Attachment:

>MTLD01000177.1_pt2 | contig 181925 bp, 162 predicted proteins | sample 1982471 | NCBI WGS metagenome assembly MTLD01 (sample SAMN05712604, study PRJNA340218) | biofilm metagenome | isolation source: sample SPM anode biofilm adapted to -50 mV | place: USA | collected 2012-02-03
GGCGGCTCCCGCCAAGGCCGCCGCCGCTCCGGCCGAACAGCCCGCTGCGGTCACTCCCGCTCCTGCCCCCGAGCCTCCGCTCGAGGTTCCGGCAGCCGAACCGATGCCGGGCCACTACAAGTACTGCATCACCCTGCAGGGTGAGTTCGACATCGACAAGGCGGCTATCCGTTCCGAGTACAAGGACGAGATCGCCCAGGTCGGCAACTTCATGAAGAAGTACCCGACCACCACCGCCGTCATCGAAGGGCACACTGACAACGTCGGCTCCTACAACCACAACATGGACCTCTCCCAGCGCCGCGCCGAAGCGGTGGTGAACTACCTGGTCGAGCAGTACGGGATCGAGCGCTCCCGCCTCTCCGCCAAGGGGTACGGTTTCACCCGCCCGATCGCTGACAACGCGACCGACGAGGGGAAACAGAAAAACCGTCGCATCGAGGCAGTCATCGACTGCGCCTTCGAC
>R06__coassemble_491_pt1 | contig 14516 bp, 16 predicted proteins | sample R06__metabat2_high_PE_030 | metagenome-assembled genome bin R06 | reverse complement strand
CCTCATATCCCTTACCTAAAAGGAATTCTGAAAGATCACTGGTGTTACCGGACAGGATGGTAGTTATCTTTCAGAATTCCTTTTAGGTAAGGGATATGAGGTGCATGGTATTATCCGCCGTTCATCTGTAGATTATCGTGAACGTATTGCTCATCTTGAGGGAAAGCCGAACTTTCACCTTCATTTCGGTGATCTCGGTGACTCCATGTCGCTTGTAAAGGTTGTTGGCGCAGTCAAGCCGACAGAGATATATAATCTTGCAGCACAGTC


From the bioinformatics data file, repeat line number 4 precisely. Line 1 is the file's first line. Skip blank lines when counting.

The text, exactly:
CCTCATATCCCTTACCTAAAAGGAATTCTGAAAGATCACTGGTGTTACCGGACAGGATGGTAGTTATCTTTCAGAATTCCTTTTAGGTAAGGGATATGAGGTGCATGGTATTATCCGCCGTTCATCTGTAGATTATCGTGAACGTATTGCTCATCTTGAGGGAAAGCCGAACTTTCACCTTCATTTCGGTGATCTCGGTGACTCCATGTCGCTTGTAAAGGTTGTTGGCGCAGTCAAGCCGACAGAGATATATAATCTTGCAGCACAGTC